Phillips family oral history states that upon Jonathan's death in 1860 the needlework picture was given to his only son William (1819-1873). Jonathan's will supports this noting that "All the remainder of my estate, real, personal, and mixed, I give and bequeath to my son William Phillips, to be at his free and absolute disposal forever." Phillips family history also states that upon William's death in 1873 that the picture was given to John Charles Phillips (1838-1885), a fact also supported by William Phillips' will noting "I give unto John Charles Phillips now of New York, merchant, son of Reverend John Charles Phillips, now of said Boston, all my plate, pictures, statuary, engravings, books, household furniture, watches, jewelry, wines and ornaments." After John Charles Phillips' death in 1885 the picture descended to his son the Honorable William Phillips (1878-1968) a distinguished career United States Diplomat. In 1939 William Phillips' wife, Caroline, lent the Sarah Phillips needlework picture to the Boston Museum of Fine Arts where it was photographed and documented, removed from its old frame and remounted by the museum's textiles department. It was subsequently exhibited at the museum during the winters of 1945 and 1946. The needlepoint picture has remained in the family of William Phillips to this day.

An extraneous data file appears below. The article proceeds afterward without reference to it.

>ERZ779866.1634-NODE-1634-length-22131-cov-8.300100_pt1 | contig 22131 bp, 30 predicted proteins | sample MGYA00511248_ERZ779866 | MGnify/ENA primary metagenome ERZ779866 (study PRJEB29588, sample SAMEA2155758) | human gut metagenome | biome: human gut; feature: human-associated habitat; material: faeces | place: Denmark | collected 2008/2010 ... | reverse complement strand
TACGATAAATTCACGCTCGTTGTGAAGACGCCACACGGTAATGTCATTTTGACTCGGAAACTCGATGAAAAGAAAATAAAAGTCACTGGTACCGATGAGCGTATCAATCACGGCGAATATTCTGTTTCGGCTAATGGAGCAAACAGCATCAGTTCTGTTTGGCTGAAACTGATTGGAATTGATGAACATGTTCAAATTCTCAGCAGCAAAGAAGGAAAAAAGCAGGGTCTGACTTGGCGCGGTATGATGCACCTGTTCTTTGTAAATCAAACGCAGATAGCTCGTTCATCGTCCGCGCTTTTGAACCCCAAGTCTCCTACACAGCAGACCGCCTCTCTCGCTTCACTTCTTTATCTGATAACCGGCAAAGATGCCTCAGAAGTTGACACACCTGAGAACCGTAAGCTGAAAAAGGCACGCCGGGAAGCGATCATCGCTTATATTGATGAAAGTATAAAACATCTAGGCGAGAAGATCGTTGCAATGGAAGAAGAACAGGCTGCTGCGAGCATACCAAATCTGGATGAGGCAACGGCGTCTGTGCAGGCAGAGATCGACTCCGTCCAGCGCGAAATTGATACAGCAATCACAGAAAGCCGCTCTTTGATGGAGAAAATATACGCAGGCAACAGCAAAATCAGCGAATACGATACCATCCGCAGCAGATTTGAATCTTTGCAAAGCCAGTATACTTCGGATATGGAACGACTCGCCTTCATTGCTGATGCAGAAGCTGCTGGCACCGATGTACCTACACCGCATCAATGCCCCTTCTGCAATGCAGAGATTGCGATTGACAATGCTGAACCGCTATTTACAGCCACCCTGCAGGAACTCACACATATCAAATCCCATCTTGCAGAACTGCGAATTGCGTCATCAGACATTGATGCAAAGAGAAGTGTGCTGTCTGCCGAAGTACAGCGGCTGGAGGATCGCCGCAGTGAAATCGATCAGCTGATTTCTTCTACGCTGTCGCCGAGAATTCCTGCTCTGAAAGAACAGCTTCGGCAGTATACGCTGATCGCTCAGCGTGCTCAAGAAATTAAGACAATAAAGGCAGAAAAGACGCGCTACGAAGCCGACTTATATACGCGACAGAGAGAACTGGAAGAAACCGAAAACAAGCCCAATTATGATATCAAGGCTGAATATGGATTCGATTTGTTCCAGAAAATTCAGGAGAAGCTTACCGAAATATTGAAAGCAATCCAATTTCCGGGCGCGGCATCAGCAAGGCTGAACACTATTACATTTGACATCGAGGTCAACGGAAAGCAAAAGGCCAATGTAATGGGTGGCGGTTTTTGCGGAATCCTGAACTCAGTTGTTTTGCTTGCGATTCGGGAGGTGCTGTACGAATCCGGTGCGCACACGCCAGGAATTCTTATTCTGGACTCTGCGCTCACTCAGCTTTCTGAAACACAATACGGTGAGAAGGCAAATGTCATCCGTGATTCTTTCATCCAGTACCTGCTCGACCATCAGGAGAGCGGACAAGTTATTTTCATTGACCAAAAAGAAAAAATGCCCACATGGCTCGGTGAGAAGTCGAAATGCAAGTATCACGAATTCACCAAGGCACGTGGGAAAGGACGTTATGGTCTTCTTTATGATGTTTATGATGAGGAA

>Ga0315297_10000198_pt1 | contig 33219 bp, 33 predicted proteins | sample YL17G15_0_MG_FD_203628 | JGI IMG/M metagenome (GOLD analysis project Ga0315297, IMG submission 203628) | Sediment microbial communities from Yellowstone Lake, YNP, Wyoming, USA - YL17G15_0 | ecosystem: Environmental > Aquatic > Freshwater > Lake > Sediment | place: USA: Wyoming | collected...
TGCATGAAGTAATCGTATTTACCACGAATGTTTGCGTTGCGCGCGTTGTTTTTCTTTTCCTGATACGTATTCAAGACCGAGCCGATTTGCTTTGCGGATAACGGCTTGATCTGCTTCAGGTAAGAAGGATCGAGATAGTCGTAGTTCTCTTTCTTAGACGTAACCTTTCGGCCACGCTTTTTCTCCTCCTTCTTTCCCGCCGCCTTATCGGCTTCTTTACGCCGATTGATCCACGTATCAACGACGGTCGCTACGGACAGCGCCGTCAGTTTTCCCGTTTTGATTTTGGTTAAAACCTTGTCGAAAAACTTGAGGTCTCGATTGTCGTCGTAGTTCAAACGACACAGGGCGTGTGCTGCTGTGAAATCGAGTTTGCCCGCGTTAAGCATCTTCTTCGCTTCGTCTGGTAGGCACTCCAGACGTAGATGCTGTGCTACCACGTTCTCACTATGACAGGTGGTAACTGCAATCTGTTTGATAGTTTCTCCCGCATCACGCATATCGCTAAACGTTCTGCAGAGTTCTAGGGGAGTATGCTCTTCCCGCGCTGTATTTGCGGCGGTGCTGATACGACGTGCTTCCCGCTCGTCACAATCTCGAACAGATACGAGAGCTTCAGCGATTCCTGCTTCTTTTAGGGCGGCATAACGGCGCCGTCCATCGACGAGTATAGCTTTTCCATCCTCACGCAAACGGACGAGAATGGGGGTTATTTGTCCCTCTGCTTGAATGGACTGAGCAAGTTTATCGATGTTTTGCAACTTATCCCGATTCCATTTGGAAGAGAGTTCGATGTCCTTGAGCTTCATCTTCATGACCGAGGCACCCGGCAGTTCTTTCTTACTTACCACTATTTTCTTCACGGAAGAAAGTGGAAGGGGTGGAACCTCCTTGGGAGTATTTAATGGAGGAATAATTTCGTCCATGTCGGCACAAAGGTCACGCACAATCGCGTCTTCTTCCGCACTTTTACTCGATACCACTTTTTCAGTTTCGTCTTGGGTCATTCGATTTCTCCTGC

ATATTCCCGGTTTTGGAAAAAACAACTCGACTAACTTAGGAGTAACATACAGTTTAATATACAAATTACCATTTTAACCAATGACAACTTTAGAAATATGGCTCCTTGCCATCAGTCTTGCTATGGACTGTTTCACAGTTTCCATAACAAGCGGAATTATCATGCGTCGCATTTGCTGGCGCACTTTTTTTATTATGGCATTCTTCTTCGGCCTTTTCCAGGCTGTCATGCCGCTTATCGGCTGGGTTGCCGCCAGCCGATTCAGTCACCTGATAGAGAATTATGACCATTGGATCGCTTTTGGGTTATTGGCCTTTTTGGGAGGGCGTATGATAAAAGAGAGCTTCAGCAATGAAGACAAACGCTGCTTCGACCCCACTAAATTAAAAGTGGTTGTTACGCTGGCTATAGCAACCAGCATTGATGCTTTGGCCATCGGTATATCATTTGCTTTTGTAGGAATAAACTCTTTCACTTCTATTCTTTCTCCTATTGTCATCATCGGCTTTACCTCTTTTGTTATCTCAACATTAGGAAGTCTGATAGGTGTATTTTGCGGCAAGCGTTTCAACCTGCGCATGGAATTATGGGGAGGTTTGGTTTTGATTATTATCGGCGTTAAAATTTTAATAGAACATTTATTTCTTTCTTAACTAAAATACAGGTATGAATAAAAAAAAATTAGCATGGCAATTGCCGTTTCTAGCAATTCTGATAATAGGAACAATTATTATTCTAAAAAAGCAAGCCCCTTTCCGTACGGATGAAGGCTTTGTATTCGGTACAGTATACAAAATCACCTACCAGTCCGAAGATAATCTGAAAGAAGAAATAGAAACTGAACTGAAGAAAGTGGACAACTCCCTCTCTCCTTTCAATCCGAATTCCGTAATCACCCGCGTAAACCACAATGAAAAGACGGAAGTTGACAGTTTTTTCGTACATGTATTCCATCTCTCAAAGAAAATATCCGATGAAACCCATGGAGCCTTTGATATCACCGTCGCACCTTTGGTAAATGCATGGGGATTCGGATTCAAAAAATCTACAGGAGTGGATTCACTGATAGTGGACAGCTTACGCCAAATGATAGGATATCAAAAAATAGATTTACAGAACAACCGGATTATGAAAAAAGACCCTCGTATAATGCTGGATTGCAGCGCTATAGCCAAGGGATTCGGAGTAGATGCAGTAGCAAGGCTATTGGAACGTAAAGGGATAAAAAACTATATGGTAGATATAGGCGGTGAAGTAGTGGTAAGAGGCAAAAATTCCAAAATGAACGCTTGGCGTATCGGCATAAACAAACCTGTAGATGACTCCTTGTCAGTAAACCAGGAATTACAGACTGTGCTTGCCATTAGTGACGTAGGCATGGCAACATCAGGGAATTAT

Note: This is one of a very few pictorial 17th century American needleworks known, though of course it follows English design somewhat closely. In a letter to Mrs. William Phillips, dated January 19, 1945, Gertrude Townsend, Curator of Textiles at the Museum of Fine Arts, remarks on "the use of the bluish wool ground, instead of white satin, and wool instead of silk, for the stitchery, is a deviation from the English custom. The result is delightful." The letter goes on to include Ms. Townsend's hope that the Museum be granted "the privilege of exhibiting this embroidered picture with our other New England embroideries," and finishes the letter referring to Sarah Phillips's work as "one of the few important surviving examples of seventeenth century work which can be attributed to New England."